The Enigma of Life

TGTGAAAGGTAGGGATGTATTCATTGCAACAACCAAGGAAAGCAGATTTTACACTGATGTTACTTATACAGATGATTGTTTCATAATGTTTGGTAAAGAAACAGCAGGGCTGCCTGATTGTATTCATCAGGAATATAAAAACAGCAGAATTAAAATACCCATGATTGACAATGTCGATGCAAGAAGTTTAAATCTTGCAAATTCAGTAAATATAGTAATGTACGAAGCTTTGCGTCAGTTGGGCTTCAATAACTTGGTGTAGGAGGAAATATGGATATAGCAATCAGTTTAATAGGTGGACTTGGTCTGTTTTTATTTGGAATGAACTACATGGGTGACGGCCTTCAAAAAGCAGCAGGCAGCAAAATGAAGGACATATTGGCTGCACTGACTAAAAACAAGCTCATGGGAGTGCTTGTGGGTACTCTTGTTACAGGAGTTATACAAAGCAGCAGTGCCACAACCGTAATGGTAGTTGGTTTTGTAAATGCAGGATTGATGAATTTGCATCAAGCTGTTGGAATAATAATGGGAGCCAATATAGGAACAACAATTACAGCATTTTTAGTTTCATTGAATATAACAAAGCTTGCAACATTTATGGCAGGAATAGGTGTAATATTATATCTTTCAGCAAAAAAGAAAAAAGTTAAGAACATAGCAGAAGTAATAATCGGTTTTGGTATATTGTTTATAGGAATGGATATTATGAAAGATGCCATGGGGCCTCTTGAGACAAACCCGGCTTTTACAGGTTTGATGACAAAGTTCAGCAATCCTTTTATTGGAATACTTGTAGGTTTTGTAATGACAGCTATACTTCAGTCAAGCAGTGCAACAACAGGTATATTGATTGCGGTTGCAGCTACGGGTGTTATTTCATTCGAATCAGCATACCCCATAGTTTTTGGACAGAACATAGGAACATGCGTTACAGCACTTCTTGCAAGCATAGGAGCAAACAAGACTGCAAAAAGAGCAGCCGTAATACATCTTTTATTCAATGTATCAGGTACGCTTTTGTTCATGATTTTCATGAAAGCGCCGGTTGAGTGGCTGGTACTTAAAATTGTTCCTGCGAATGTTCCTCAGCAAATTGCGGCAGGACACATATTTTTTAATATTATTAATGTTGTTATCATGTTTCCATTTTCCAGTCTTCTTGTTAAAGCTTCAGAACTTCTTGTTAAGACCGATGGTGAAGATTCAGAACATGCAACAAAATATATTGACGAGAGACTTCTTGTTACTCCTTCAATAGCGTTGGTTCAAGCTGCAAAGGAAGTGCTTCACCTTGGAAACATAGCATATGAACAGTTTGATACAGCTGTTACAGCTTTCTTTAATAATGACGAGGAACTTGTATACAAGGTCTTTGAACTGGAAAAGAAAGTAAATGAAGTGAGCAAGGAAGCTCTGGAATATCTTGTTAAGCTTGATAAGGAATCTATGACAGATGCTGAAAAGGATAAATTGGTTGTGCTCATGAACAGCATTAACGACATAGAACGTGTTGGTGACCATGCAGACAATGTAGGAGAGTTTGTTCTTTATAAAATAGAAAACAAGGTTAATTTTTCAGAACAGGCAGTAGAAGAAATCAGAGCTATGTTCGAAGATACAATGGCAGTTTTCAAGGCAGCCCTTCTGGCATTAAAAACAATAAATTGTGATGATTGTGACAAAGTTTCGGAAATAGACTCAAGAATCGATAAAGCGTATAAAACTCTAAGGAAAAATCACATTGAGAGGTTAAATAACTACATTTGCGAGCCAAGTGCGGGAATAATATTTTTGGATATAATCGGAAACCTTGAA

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Perhaps more than anything, Sirenia's fifth studio album, 2011's The Enigma of Life, is notable for featuring the same lineup at its predecessor, The 13th Floor, two years earlier. Believe it or not, this is a novel accomplishment for the goth metal ensemble ruled with an iron fist by Norwegian guitarist Morten Veland and his latest vocalist/muse, Spanish-born Pilar Giménez García, who for some mysterious reason goes by the nom de plume of Ailyn as Sirenia's frontwoman. No matter: whatever her name, Ailyn may have the requisite angelic vocal chops and Latin beauty, but not the sort of larger-than-life charisma that would help Sirenia compete with Euro goth metal standard-bearers Nightwish, nor, God forbid, outshine the domineering Veland. This state of affairs is ultimately the reason why The Enigma of Life, for all its beautifully arranged confluence of commercial appeal and cod-symphonic orchestration (see prime samples in "Fallen Angel" and "A Seaside Serenade"), is such a "nice" record rather than a stunning one: there's just not enough drama; not enough pomp; not enough Sturm und Drang to go around. And when Sirenia polish down both the symphonic and metallic edges of their sound for the benefit of saccharine singles like "Winter Land" and "The End of It All," forget about it -- all hope for distinction is irretrievably lost. Don't misunderstand: The Enigma of Life is a very solid and even engaging album on its own terms, but all of its contents have pretty much been done before, and better, by other bands.

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